It took them a few hours to figure out how to hack it, but eventually developer Eden Sherry solved the puzzle. Holding his phone, he could tilt the lights in the direction of his hand. The small room filled up with people who wanted to see what was happening. “He’s got a good chance at winning,” Laurendine said. “Can you imagine what a great demo that will be for the judges?”
I stole away around midnight, soon after stacks and stacks of pizza arrived. A few people were already curled up on beanbags napping, while others were hard at work.
The next day, I showed up 30 minutes before the deadline, and the stress was palpable in the air. Chatter filled the room, and most of the coders I glanced at had furrowed brows and foreheads crinkled in concentration.
At 1 pm sharp, the demos kicked off with a performance from Catherine Rose Smith — a folk singer with an acoustic guitar and a haunting voice. The music set the mood, and the singer crooned into a mike jimmy-rigged to the top of a camera, since Laurendine couldn’t find a mike stand. Fitting hardware hack for a hackathon. While she sang, images appeared behind her with a note that said “to see your pictures up here, instagram your photos using #outsidehacks.” As more audience members starting interacting, pictures popped up from the hackathon, creating a portrait collage that would then zoom into individual photos, and zoom back out to the portrait as a transition between images.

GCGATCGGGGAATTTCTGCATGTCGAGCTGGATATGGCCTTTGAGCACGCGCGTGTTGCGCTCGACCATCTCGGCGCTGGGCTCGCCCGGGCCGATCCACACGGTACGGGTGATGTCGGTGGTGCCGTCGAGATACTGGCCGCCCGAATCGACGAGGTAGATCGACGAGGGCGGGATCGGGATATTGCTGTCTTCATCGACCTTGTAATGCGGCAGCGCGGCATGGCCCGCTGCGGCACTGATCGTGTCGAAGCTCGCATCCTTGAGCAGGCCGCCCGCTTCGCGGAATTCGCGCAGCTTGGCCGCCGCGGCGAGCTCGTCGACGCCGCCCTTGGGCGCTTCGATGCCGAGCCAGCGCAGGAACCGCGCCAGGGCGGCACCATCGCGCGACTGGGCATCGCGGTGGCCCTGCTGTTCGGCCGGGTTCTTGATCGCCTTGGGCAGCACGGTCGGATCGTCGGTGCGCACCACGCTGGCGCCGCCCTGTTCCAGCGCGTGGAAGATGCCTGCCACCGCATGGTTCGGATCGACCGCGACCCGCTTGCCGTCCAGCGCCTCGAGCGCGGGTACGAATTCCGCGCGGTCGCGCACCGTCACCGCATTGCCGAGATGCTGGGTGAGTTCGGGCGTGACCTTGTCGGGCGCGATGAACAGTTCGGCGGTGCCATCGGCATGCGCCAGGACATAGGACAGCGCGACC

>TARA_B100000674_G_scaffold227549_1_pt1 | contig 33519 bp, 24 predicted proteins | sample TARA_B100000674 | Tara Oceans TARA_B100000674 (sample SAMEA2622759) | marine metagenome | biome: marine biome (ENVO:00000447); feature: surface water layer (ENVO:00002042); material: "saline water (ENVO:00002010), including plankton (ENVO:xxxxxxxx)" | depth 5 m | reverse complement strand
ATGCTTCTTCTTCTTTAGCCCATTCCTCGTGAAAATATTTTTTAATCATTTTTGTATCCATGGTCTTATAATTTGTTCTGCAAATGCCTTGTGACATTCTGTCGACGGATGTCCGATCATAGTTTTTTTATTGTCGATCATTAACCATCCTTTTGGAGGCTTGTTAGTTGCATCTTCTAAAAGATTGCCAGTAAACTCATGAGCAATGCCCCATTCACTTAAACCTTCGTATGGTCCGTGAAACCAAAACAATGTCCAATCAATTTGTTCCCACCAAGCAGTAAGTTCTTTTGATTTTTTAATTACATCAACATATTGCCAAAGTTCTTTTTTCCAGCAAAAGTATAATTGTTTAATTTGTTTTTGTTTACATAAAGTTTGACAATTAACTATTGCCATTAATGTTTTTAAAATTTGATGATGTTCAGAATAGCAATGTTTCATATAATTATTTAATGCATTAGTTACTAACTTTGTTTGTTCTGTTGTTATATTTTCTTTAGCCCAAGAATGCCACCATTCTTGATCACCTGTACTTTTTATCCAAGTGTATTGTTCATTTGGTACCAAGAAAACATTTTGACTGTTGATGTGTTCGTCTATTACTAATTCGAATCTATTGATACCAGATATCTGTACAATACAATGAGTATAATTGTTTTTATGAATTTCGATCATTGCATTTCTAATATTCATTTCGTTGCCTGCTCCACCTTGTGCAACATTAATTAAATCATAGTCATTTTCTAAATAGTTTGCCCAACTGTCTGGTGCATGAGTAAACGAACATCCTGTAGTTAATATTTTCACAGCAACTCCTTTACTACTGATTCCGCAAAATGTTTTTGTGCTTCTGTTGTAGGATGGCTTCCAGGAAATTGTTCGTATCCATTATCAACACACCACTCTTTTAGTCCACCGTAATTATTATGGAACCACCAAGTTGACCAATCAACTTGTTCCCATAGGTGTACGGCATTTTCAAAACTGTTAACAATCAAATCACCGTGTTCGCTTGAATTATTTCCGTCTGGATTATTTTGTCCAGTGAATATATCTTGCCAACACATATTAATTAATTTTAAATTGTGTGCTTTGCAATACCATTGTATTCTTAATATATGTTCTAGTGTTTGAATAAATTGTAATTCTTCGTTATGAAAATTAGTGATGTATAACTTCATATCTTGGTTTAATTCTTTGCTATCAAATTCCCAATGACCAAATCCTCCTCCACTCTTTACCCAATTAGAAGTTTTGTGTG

Smith wrapped up and the demos began. Each group stood up and presented a three minute demo. Ideas shown ranged from “outside pants,” an app for getting lost and found notifications when items are turned in, to “boogles,” an augmented reality layer for finding beer when you get a little tipsy.
Fifteen finalists were chosen out of the 24 teams, and they’ll go on to the next judging round on Wednesday. They’ve got a few days extra now to polish their products. I personally wouldn’t want to be the person who has to pick the best teams — there were too many weird, fabulous ideas.
The winners will head to Outside Lands next weekend in style, where they’ll test these apps on festival goers live.
Image credit: Jay Blakesberg